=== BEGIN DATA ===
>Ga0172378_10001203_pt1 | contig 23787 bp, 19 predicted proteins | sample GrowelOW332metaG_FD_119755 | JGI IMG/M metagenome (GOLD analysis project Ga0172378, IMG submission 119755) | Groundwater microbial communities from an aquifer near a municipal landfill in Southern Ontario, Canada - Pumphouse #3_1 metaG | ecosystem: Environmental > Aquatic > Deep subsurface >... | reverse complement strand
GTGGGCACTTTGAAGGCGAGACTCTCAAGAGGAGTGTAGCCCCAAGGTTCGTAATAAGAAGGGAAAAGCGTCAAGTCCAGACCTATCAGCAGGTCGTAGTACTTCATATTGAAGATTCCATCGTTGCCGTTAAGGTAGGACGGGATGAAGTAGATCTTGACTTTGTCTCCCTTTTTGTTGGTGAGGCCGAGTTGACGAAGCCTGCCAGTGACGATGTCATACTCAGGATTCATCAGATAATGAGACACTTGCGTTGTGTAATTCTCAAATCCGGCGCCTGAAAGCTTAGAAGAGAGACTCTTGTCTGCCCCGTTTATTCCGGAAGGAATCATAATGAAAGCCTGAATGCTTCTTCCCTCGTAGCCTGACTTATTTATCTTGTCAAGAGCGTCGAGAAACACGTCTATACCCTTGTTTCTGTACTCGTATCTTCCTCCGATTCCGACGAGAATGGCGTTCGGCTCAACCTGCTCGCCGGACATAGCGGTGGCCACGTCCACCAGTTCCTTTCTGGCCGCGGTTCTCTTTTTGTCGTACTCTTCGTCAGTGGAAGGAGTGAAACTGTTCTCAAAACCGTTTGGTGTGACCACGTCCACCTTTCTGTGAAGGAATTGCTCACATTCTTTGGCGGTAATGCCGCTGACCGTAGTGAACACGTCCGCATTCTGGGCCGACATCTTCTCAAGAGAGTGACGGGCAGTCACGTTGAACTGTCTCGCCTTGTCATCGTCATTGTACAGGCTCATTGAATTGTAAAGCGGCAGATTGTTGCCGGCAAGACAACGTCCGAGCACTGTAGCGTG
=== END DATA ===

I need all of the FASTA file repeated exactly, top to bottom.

>Ga0172378_10001203_pt1 | contig 23787 bp, 19 predicted proteins | sample GrowelOW332metaG_FD_119755 | JGI IMG/M metagenome (GOLD analysis project Ga0172378, IMG submission 119755) | Groundwater microbial communities from an aquifer near a municipal landfill in Southern Ontario, Canada - Pumphouse #3_1 metaG | ecosystem: Environmental > Aquatic > Deep subsurface >... | reverse complement strand
GTGGGCACTTTGAAGGCGAGACTCTCAAGAGGAGTGTAGCCCCAAGGTTCGTAATAAGAAGGGAAAAGCGTCAAGTCCAGACCTATCAGCAGGTCGTAGTACTTCATATTGAAGATTCCATCGTTGCCGTTAAGGTAGGACGGGATGAAGTAGATCTTGACTTTGTCTCCCTTTTTGTTGGTGAGGCCGAGTTGACGAAGCCTGCCAGTGACGATGTCATACTCAGGATTCATCAGATAATGAGACACTTGCGTTGTGTAATTCTCAAATCCGGCGCCTGAAAGCTTAGAAGAGAGACTCTTGTCTGCCCCGTTTATTCCGGAAGGAATCATAATGAAAGCCTGAATGCTTCTTCCCTCGTAGCCTGACTTATTTATCTTGTCAAGAGCGTCGAGAAACACGTCTATACCCTTGTTTCTGTACTCGTATCTTCCTCCGATTCCGACGAGAATGGCGTTCGGCTCAACCTGCTCGCCGGACATAGCGGTGGCCACGTCCACCAGTTCCTTTCTGGCCGCGGTTCTCTTTTTGTCGTACTCTTCGTCAGTGGAAGGAGTGAAACTGTTCTCAAAACCGTTTGGTGTGACCACGTCCACCTTTCTGTGAAGGAATTGCTCACATTCTTTGGCGGTAATGCCGCTGACCGTAGTGAACACGTCCGCATTCTGGGCCGACATCTTCTCAAGAGAGTGACGGGCAGTCACGTTGAACTGTCTCGCCTTGTCATCGTCATTGTACAGGCTCATTGAATTGTAAAGCGGCAGATTGTTGCCGGCAAGACAACGTCCGAGCACTGTAGCGTG